A hospital in western Texas is lifting its mask requirements, with just a few exceptions, according to local TV station News West 9.
Visitors and staff alike won’t be required to wear them, except when in close contact with patients, according to Christin Timmons, DNP, chief nursing officer at Medical Center Hospital in Odessa, Texas.
“We have removed masks,” Timmons told the TV station in an interview. “We are highly encouraging masks to be worn but we are not going to catch someone in our hallways and ask them to leave because they’re not wearing a mask.”
Timmons noted that both visitors and staff will have to wear masks when in patient rooms and staff will have to do so in other close-contact situations because “we still need to protect people in those closed areas.” Children are still not allowed to visit patients, she said.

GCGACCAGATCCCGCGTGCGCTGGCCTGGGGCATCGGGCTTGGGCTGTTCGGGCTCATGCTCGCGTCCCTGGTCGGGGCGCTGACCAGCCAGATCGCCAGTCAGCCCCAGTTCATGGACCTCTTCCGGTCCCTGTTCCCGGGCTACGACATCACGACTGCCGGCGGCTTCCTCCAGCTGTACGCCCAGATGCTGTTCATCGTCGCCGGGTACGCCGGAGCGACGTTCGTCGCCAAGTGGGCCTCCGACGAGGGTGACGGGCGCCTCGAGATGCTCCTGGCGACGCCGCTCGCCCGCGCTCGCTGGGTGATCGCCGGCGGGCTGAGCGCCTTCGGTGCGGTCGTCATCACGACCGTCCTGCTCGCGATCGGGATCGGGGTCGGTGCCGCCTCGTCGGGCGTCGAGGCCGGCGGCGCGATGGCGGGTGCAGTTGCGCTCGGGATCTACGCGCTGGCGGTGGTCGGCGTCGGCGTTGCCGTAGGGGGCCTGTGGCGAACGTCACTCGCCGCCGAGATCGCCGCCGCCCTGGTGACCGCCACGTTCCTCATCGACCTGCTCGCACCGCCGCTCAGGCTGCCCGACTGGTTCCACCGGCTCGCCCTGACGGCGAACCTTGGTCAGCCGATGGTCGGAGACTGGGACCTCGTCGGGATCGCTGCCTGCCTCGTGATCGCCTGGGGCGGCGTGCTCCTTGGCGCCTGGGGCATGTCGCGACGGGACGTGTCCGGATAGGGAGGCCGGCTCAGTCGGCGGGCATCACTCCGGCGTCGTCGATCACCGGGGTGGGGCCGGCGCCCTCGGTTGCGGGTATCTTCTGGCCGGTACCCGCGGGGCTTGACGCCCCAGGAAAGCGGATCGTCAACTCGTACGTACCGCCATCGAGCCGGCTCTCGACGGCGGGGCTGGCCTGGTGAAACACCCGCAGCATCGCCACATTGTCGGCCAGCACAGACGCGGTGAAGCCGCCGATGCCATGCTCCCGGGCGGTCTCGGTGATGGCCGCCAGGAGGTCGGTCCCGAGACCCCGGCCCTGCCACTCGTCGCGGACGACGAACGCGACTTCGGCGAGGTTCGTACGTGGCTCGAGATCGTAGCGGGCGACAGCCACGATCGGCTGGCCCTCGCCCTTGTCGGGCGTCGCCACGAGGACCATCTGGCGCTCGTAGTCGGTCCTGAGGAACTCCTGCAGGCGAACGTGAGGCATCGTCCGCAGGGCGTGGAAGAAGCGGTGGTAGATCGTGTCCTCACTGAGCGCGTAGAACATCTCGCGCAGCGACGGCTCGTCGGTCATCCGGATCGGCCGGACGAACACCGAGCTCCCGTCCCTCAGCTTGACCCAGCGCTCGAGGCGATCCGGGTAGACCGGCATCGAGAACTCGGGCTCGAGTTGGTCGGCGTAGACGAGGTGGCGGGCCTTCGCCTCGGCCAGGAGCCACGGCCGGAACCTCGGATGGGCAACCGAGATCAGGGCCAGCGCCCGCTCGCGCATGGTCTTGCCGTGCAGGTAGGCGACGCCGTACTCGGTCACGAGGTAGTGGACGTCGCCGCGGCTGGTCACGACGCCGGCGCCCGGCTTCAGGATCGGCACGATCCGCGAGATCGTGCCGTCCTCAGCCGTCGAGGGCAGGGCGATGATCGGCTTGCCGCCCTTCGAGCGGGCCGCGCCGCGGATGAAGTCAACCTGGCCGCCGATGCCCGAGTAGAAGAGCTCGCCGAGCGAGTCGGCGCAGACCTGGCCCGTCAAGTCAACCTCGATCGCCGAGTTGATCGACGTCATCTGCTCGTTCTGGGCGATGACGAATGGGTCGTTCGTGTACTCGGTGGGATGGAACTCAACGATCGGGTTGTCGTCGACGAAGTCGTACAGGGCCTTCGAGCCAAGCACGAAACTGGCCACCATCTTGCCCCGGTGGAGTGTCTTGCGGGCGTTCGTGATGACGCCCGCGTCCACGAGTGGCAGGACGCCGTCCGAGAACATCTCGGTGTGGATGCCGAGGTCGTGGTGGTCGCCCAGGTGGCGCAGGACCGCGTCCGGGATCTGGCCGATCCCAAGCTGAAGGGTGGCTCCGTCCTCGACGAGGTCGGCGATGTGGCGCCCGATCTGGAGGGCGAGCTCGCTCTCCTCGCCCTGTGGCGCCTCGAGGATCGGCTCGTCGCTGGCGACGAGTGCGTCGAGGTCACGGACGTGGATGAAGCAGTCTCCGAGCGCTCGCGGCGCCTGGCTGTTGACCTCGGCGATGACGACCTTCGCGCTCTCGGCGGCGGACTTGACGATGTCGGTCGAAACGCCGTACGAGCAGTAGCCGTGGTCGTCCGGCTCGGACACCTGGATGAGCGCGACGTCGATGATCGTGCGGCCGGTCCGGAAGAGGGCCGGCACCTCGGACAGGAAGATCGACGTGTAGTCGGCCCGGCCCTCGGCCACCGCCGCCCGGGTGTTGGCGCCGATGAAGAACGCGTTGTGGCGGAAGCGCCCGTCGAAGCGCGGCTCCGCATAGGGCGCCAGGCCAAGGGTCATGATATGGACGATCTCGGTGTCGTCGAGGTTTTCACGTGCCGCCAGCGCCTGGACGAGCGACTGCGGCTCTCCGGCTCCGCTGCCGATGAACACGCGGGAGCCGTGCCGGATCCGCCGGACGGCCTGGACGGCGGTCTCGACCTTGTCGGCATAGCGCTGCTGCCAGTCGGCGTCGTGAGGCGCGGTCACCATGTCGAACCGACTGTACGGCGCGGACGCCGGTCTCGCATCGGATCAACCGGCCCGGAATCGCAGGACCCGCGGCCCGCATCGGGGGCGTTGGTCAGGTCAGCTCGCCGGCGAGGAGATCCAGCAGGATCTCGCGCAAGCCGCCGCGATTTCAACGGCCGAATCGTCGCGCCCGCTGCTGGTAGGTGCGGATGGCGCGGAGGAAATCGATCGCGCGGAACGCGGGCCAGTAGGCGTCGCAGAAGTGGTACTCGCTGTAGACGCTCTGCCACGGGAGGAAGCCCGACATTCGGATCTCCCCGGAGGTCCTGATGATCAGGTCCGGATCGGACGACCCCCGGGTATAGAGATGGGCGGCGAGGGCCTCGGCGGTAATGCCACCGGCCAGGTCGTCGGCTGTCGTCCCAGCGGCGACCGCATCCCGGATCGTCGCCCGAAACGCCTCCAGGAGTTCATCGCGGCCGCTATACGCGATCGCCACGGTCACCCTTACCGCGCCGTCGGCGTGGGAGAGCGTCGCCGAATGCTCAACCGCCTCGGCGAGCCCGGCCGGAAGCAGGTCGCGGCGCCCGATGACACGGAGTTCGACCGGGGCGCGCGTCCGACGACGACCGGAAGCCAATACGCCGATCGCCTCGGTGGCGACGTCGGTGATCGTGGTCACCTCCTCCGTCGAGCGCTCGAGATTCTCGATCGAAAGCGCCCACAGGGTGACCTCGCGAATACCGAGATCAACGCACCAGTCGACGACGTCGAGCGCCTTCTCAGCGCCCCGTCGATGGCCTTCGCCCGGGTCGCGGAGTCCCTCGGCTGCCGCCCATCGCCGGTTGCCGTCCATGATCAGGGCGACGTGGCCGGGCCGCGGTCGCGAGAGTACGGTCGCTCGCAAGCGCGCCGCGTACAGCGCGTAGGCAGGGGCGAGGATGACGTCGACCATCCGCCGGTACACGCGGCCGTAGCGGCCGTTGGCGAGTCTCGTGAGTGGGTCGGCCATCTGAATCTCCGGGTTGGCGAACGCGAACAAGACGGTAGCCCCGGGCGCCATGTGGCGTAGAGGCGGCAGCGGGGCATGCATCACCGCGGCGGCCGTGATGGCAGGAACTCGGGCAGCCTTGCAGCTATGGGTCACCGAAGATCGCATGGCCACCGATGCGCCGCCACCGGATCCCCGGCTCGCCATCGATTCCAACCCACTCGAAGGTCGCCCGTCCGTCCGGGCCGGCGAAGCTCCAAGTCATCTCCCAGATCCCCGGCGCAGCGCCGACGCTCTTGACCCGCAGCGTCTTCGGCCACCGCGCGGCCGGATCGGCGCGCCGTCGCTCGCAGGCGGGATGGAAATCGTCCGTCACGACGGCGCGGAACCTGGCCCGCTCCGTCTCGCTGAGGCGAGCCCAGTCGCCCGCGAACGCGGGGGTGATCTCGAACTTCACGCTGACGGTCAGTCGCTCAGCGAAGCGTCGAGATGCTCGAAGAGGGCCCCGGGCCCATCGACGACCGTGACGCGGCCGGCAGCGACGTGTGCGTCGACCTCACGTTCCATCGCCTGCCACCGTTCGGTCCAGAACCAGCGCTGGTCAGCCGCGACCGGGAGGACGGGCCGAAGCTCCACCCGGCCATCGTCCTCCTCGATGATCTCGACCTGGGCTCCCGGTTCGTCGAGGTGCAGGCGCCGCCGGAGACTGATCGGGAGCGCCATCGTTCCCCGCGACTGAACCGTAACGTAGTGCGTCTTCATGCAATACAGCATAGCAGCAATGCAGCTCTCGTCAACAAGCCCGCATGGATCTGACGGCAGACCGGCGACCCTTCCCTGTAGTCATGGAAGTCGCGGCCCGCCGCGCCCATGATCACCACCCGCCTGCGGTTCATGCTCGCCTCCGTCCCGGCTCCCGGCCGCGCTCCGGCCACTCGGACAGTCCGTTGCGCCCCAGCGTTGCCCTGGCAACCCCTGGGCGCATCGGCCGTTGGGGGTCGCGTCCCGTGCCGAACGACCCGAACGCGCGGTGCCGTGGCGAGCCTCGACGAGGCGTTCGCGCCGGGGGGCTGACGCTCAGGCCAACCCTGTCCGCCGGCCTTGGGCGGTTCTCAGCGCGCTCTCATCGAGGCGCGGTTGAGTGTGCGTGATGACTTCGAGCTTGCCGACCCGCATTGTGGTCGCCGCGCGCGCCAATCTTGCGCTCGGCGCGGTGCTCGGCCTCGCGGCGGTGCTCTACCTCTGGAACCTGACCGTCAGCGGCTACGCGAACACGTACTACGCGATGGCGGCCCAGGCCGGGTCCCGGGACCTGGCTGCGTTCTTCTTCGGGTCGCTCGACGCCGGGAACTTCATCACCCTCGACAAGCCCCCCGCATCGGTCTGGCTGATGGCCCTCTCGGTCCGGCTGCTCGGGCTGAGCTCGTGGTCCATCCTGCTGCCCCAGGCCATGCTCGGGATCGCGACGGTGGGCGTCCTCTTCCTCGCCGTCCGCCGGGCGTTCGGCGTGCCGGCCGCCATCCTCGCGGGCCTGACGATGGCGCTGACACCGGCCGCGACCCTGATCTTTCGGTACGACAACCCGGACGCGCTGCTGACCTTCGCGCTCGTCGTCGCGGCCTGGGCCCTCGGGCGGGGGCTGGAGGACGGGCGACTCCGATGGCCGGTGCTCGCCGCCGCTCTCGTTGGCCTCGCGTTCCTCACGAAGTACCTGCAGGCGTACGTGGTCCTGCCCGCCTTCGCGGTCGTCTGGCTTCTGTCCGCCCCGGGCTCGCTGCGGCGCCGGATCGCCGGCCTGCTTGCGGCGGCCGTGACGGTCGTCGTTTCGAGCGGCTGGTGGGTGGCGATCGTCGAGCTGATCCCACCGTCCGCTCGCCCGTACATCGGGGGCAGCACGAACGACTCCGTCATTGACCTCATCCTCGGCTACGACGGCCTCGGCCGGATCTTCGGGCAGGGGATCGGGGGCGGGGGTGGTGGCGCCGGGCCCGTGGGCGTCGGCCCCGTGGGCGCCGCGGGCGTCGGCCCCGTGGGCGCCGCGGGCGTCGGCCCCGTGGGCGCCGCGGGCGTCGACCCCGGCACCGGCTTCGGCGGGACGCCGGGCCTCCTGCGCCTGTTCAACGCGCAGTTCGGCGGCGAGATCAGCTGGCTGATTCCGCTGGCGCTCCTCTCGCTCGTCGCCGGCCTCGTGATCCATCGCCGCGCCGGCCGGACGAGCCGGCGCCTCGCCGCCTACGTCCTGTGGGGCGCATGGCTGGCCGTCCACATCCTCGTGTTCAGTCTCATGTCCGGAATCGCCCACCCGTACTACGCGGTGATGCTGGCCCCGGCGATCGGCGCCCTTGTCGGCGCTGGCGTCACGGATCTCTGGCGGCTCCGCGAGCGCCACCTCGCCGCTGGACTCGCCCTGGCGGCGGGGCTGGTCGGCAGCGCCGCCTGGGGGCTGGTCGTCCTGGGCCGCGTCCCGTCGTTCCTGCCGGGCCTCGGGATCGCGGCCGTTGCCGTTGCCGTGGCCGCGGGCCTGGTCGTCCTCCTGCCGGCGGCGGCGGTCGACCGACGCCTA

Texas Gov. Greg Abbott (R) lifted the state’s mask mandate by executive order in early March, citing “medical advancements of vaccines and antibody therapeutic drugs” that gave the state “tools to protect Texans from the virus.”
According to county data, only 26% of eligible residents in Ector County, where Odessa is located, are fully vaccinated, and about 31% received at least 1 dose.
While CDC guidance states that fully vaccinated people no longer need to wear masks in most indoor settings, the agency has warned that those who aren’t fully vaccinated should continue to wear masks inside.
Neighboring hospital Odessa Regional Medical Center is still enforcing a mask requirement, according to the news station. Both hospitals were hit hard during a fall surge last year. According to CNN, Odessa Regional had to turn a neonatal intensive care unit into a COVID-19 ICU and create an overflow unit in a separate building.
“The most critical people get admitted and the rest get sent home,” Rohith Saravanan, MD, Odessa Regional’s chief medical officer, told CNN at the time.
Last Updated June 02, 2021